Dysphoric Mania---what's up with THAT??

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    Here's a question for folks who have been cursed/blessed with the lovely "gift" of bipolar disorder: Have you ever had a "mixed" episode, where you felt both hypo/manic AND depressed at the same time?

    This is what psychiatrists must've been thinking of when they gave this illness its original term "manic depression": I could literally be laughing one minute and screaming the next. I still can't sit still or concentrate on anything longer than a bird can stay on one twig. I've been nervous, jumpy, agitated, and without an appetite. I've also been cleaning everything in sight and weeping uncontrollably while I scrub the gunk out of the tiny gap between the wall and floor with an old toothbrush. I don't do housework. And I actually was wide awake at 0130 this morning exfoliating, of all things. It's like bipolar on crack!!

    After almost two weeks of this rather exhausting battle, I finally gave up trying to fix it on my own a few days ago and called my doctor, who urgently advised me to double my antipsychotic medication and then proceeded to give me 20 minutes of free therapy over the phone. Funny, I'd thought the hysterics and feelings of desperation were symptoms of depression, but I had signs of mania too, so he called it something I'd never heard of before: "dysphoric mania".

    Now, I recognize this phenomenon because I had a couple of episodes like it at different crisis points in my life, long before I was diagnosed. But now my dx is changing because what I've been experiencing was actually full-blown mania instead of hypomania, which seems weird to me because I haven't lost touch with reality and I thought BP 1 always involved psychosis. Oh, HECK no---this is much too real. I'm used to the euphoric kind of hypo/mania where I feel like I'm over the moon; this puts a much nastier spin on things and I am NOT happy. I've been writing a lot---it's the only thing I can keep my mind on for five seconds---but otherwise this whole thing STINKS and I am protesting it through channels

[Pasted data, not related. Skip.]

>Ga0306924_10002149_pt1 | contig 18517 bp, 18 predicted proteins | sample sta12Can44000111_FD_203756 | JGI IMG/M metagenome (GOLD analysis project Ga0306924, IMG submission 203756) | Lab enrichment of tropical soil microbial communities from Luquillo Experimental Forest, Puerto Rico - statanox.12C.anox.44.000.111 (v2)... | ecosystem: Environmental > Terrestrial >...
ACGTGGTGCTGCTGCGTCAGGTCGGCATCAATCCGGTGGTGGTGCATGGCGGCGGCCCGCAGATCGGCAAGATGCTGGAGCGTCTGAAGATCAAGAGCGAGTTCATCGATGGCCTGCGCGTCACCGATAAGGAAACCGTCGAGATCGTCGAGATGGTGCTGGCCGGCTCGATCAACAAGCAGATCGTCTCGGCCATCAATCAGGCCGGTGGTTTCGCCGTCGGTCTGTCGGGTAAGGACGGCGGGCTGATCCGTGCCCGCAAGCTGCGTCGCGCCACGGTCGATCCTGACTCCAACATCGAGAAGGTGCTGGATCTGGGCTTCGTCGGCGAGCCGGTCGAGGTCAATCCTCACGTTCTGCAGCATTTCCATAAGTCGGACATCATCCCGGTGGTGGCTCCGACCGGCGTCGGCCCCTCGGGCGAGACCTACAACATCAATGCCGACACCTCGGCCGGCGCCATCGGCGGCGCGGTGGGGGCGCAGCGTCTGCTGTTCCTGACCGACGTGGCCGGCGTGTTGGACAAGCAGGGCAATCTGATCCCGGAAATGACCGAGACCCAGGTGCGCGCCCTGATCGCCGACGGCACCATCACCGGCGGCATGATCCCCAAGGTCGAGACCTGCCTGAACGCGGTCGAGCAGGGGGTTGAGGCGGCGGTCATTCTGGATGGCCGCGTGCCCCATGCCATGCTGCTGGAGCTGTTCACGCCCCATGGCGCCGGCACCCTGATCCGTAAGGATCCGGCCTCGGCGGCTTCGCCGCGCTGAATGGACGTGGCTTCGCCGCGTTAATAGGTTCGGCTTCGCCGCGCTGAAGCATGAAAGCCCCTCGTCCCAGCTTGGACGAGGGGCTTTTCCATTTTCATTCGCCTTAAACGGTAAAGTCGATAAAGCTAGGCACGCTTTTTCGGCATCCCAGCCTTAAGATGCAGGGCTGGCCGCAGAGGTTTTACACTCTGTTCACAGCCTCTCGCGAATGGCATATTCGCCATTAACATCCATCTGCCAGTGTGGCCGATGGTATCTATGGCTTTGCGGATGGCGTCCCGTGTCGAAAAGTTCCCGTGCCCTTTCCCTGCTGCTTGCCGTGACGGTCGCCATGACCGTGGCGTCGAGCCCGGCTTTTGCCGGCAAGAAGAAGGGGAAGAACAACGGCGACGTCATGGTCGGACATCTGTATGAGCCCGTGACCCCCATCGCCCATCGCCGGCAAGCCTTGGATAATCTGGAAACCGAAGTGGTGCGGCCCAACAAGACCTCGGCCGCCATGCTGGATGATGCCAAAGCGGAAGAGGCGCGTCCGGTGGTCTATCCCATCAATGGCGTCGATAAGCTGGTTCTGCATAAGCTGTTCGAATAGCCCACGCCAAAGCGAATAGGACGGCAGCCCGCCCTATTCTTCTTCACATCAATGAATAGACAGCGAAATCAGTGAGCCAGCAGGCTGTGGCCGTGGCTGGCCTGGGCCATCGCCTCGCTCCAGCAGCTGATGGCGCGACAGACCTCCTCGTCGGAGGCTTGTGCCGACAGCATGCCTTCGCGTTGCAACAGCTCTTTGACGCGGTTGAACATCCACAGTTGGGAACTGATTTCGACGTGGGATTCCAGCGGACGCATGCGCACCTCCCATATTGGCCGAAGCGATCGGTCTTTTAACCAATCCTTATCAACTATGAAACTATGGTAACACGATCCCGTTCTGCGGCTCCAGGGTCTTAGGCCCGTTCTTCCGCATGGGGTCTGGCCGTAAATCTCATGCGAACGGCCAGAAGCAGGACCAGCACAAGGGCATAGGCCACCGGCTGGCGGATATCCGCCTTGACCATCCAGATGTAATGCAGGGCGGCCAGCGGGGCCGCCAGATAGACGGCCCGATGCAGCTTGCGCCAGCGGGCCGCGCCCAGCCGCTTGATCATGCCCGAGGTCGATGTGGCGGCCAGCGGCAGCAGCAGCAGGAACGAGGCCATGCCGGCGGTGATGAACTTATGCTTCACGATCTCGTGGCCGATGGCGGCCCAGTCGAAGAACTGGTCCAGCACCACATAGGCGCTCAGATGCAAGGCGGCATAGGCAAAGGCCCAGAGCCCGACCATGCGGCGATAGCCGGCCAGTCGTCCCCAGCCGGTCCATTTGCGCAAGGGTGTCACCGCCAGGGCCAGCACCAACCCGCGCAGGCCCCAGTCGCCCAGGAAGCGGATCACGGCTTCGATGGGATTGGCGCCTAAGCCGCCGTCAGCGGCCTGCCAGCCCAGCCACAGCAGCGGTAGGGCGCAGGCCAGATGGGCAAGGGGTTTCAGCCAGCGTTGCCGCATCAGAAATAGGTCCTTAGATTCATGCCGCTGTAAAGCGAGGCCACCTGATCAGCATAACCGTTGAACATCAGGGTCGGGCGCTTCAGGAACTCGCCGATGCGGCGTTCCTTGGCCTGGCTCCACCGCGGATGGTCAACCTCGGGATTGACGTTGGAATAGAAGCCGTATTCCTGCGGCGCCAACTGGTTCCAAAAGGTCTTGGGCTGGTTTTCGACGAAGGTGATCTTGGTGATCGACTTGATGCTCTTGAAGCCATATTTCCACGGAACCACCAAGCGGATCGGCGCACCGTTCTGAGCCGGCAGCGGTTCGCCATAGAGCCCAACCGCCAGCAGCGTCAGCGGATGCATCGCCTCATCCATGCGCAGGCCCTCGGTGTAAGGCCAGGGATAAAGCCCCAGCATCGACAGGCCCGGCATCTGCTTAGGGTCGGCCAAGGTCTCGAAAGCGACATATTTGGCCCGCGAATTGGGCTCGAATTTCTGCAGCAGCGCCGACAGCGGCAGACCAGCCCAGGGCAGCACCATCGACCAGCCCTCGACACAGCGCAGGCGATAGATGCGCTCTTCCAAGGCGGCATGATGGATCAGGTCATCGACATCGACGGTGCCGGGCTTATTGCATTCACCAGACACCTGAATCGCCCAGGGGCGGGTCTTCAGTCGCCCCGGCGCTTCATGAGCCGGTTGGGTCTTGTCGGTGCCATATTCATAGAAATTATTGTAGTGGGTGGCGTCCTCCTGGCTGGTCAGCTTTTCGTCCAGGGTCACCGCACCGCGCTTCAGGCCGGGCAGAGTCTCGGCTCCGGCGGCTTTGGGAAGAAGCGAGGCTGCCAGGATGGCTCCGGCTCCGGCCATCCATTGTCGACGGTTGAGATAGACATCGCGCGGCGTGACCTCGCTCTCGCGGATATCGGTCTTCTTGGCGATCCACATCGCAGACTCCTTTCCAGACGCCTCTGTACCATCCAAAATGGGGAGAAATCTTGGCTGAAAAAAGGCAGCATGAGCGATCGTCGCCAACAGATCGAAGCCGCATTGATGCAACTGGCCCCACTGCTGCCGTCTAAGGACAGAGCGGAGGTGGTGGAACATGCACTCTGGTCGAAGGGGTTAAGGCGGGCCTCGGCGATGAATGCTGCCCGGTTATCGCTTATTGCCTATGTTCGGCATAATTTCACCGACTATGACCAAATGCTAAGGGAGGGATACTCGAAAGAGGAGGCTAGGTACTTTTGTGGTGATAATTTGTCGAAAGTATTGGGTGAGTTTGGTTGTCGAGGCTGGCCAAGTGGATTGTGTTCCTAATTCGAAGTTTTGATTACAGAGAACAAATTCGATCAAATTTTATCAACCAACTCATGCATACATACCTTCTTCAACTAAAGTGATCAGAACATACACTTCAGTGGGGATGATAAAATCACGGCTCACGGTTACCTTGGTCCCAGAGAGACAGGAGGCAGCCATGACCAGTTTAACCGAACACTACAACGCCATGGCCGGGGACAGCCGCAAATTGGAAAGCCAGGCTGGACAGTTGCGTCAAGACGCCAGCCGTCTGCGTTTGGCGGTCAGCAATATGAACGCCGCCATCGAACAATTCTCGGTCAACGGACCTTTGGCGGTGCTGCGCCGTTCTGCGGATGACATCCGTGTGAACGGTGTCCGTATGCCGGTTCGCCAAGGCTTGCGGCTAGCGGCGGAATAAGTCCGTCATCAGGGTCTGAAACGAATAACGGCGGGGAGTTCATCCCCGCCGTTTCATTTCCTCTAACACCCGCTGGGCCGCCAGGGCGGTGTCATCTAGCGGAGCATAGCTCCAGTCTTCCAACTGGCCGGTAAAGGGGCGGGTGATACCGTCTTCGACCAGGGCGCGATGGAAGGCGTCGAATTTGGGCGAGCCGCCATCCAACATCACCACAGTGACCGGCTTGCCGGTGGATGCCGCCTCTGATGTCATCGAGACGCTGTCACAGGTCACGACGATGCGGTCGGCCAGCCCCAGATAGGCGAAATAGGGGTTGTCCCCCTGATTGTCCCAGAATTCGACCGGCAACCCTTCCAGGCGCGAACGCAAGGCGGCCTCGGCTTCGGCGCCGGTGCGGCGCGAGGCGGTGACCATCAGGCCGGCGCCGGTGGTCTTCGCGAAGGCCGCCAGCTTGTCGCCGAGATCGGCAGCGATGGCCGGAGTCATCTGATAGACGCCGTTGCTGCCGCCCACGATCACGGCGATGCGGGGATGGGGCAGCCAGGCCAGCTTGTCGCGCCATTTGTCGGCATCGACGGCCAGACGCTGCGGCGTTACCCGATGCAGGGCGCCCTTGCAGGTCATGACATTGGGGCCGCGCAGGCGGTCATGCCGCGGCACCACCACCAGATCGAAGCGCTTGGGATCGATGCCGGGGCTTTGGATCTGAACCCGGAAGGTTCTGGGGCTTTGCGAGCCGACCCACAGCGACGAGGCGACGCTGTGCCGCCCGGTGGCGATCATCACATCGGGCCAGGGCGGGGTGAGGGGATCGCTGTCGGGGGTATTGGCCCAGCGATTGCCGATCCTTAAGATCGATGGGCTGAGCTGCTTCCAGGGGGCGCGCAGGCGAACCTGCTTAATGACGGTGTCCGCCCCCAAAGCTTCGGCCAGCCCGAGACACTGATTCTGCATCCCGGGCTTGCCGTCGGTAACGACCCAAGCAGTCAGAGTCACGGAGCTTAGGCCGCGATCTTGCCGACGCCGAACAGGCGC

So does anyone else have these distressing episodes? How do you figure out if you're manic or depressed or both? When do you call your mental health provider? And what on earth do you DO with yourself during that dreadful period between realizing you're in trouble and getting relief from your med changes? Any words of wisdom would be appreciated!
    Esme12 likes this.
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  3. 11 Comments so far...

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    Myself no but one of my dearest friends suffered the same. Hers evolved into the dysphoric mania as she neared menopause and her hormones started to fluctuate. She eventually found a new regimen that offered some better control. My heart and prayers to you. I wouldn't wish this on anyone.
    VivaLasViejas likes this.
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    Thank you.. I wish I could blame this development on hormones, but I went through menopause years ago and if I have a single hormone left, I'm unaware of it. LOL